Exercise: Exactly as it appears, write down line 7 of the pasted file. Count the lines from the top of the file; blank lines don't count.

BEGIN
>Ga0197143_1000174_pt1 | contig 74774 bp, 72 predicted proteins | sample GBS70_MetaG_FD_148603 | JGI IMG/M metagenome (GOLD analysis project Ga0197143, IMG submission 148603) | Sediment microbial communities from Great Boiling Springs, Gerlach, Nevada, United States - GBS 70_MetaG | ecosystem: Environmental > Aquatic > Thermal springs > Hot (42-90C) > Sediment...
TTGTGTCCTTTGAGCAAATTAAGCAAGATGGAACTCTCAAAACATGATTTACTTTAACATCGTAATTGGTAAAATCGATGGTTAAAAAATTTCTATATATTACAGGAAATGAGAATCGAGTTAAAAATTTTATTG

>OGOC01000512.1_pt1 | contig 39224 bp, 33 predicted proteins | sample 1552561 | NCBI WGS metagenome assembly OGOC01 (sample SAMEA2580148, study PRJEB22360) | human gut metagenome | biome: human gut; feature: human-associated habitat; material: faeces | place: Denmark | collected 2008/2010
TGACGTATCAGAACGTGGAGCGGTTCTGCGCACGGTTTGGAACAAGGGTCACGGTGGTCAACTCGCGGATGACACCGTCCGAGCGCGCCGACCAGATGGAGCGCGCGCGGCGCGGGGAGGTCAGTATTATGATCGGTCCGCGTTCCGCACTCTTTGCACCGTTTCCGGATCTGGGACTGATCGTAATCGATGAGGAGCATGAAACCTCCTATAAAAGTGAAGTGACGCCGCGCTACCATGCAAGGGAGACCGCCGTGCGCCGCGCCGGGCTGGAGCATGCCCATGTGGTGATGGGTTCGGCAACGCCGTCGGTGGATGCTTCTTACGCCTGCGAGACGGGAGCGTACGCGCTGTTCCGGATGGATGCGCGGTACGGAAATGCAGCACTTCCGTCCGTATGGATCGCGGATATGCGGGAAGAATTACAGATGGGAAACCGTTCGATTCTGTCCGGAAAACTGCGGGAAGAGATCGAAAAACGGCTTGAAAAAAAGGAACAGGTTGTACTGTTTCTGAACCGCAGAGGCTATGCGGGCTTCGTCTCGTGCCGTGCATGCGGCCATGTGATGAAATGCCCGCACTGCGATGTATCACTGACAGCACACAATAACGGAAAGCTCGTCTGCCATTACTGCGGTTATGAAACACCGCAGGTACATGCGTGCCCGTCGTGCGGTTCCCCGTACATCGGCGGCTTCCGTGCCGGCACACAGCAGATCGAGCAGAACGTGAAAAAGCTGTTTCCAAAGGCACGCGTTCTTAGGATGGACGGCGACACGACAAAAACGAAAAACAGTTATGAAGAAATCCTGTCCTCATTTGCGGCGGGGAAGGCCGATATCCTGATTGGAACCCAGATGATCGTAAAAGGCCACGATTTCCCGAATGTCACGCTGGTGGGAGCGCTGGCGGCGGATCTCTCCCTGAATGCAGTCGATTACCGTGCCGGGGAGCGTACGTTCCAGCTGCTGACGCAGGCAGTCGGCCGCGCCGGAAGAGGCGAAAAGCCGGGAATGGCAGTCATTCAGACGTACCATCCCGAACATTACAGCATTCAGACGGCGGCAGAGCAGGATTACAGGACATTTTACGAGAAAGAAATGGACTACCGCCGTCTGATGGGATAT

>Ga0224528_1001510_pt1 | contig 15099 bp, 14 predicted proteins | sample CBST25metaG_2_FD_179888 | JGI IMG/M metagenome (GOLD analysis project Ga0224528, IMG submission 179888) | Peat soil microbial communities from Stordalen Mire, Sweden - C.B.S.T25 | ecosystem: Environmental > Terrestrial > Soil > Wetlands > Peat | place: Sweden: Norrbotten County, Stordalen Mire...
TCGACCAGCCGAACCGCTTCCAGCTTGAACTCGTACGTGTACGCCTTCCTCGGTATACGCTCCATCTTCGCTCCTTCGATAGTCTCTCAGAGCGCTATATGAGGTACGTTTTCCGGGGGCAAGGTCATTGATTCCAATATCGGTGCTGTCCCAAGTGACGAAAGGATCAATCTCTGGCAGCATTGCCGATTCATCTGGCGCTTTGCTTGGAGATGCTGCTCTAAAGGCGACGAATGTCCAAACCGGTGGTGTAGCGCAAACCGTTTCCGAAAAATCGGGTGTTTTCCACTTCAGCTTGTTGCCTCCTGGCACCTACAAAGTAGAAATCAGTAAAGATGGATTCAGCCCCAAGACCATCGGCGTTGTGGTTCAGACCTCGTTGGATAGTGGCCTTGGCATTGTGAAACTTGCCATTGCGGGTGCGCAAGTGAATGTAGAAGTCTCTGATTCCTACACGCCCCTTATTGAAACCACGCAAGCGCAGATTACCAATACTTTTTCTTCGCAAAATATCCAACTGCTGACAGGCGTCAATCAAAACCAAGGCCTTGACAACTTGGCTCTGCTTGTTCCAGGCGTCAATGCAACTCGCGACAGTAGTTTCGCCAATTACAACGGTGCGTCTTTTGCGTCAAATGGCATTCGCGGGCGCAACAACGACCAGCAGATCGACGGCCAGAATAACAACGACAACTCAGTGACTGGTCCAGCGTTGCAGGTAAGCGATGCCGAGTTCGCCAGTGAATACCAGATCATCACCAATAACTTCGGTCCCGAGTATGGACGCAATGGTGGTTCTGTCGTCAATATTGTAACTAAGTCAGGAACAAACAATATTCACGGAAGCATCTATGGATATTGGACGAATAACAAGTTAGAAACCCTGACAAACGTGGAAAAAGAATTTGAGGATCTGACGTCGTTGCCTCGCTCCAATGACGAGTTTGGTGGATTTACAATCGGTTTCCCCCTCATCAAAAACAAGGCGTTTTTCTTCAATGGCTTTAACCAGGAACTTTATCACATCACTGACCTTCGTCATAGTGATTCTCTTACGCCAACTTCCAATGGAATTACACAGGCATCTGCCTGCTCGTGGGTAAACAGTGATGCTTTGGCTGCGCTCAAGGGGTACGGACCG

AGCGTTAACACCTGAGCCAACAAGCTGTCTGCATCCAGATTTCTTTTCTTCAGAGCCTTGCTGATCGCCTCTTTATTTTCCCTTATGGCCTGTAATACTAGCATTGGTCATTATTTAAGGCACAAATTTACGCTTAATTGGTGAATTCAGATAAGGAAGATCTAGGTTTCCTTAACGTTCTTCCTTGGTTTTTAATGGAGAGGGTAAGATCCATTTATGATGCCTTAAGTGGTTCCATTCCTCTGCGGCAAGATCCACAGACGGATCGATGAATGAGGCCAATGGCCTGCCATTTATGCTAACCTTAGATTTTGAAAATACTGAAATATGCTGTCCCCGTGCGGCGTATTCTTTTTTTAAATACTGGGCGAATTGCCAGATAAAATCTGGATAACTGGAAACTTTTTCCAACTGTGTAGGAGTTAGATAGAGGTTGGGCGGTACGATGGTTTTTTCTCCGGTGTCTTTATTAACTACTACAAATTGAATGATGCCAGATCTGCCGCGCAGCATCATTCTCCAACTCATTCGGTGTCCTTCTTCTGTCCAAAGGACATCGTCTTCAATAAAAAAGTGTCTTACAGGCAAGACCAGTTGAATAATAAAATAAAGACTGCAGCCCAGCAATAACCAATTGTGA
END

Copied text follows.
AGCGTTAACACCTGAGCCAACAAGCTGTCTGCATCCAGATTTCTTTTCTTCAGAGCCTTGCTGATCGCCTCTTTATTTTCCCTTATGGCCTGTAATACTAGCATTGGTCATTATTTAAGGCACAAATTTACGCTTAATTGGTGAATTCAGATAAGGAAGATCTAGGTTTCCTTAACGTTCTTCCTTGGTTTTTAATGGAGAGGGTAAGATCCATTTATGATGCCTTAAGTGGTTCCATTCCTCTGCGGCAAGATCCACAGACGGATCGATGAATGAGGCCAATGGCCTGCCATTTATGCTAACCTTAGATTTTGAAAATACTGAAATATGCTGTCCCCGTGCGGCGTATTCTTTTTTTAAATACTGGGCGAATTGCCAGATAAAATCTGGATAACTGGAAACTTTTTCCAACTGTGTAGGAGTTAGATAGAGGTTGGGCGGTACGATGGTTTTTTCTCCGGTGTCTTTATTAACTACTACAAATTGAATGATGCCAGATCTGCCGCGCAGCATCATTCTCCAACTCATTCGGTGTCCTTCTTCTGTCCAAAGGACATCGTCTTCAATAAAAAAGTGTCTTACAGGCAAGACCAGTTGAATAATAAAATAAAGACTGCAGCCCAGCAATAACCAATTGTGA